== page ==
Beirut, Lebanon is reeling from a massive explosion on the evening of Tuesday, August 4. Here are five things you need to know about what happened.
1. It was devastating.
So far, it’s known that at least 220 people have died; more than 6,000 are wounded; and approximately 300,000 are displaced from their homes. Emergency crews are still searching for survivors among blocks of wreckage.
The blast was caused by a highly combustible material (ammonium nitrate) stored in a warehouse at the city’s port. As strong as a 3.3 magnitude earthquake, the explosion was felt more than 150 miles away.
“It’s very difficult to comprehend the scale of the devastation right now,” says Colin Lee, Plan Lebanon’s Country Director. “It’s extensive, and people’s lives have been turned upside down.”
2. This couldn’t have happened at a worse time.
This tragedy comes at an already extremely challenging time for Lebanon. The country has been in a dire economic collapse since last year. Unemployment and poverty rates are soaring. Mass protests have erupted, sometimes turning violent.
And then came COVID-19. The outbreak in Lebanon has forced lockdowns across the country. Recently there’s been an alarming spike in the number of cases.
With this deadly blast, things may likely get worse from here.
3. Hospitals are in ruins.
Several hospitals in the city were damaged, with two near the blast shutting down completely. Many others are barely functioning.
Patients are being treated in parking lots. Many are not being treated at all. Doctors are bandaged up as much as those seeking help.
The city’s hospitals were already grappling with a spike in COVID-19 cases. Now, when they’re needed even more desperately, they’re overwhelmed. For many people, there’s nowhere to go.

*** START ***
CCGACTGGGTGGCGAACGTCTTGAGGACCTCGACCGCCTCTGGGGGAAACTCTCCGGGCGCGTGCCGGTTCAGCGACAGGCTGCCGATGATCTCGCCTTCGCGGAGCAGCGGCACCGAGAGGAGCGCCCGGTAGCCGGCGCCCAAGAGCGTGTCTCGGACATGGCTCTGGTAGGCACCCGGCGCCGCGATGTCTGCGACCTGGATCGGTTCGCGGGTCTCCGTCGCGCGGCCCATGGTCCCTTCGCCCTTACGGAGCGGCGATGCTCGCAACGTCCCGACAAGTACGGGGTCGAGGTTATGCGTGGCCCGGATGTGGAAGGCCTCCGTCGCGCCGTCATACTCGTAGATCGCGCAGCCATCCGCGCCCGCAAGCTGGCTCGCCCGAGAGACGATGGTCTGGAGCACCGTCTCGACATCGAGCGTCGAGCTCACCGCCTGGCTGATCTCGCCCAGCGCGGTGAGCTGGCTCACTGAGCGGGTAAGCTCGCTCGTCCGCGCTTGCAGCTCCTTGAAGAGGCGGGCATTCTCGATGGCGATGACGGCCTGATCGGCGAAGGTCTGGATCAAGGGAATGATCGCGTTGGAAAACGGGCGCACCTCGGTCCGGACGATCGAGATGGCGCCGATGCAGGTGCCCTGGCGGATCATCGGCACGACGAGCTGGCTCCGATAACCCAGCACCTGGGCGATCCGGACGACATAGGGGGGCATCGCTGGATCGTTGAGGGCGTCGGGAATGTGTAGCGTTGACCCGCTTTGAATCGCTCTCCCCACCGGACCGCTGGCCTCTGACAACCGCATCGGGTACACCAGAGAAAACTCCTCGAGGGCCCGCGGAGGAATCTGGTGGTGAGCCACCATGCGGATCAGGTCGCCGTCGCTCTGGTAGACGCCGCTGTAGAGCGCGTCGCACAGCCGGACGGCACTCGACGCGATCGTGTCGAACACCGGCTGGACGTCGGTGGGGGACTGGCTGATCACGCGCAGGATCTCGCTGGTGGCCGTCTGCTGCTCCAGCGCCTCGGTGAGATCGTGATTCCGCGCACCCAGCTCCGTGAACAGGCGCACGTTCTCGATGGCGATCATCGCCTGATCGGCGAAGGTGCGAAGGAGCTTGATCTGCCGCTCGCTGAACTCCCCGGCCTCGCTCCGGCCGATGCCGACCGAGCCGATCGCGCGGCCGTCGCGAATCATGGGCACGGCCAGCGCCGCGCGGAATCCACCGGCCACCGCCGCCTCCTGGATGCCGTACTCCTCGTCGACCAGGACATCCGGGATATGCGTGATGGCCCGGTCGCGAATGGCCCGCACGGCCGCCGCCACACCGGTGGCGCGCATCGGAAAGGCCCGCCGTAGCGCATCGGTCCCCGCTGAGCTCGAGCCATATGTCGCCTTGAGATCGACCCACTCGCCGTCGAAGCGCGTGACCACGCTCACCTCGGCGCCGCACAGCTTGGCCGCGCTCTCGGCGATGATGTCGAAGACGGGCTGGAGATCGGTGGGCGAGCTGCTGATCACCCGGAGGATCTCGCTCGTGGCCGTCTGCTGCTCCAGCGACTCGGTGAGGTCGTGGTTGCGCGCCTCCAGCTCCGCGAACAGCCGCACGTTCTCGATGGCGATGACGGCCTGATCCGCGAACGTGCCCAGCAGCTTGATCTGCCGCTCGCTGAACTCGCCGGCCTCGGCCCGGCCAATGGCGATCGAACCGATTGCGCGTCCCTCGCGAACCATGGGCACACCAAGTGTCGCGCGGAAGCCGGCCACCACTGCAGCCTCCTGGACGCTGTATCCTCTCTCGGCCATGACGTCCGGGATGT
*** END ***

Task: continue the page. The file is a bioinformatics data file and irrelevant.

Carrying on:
4. Vulnerable children and girls are at extremely high risk.
There isn’t data yet on how many children have died. But this type of event is traumatizing. Many may have been separated from their families in the chaos of the blast.
“Although a full picture of the damage is still emerging, we are very concerned about the impact this will have on children, their families and communities in the days and weeks ahead,” says Colin Lee.
Things may be especially hard for adolescent and refugee girls in Beirut. Life was already tough for them before the blast. In 2019, girls in Beirut told us that they regularly experience harassment, violence, discrimination and barriers to education.
And when it comes to emergencies, our experience tells us that girls are always disproportionately affected.
Their futures may be in jeopardy, long after the dust settles.
5. Help is needed urgently.
The coming days and weeks will be critical for Beirut. International support is needed now more than ever. Luckily, the world often comes together when crises like this happen. We come together to show those who are most vulnerable that they’re not alone.
Throughout the COVID-19 pandemic, Plan has been working in Lebanon to provide child protection and health services for Syrian refugees and for vulnerable girls and children. We will continue to be there for them now in the face of this disaster.
You can help, too. Every dollar counts and every minute matters.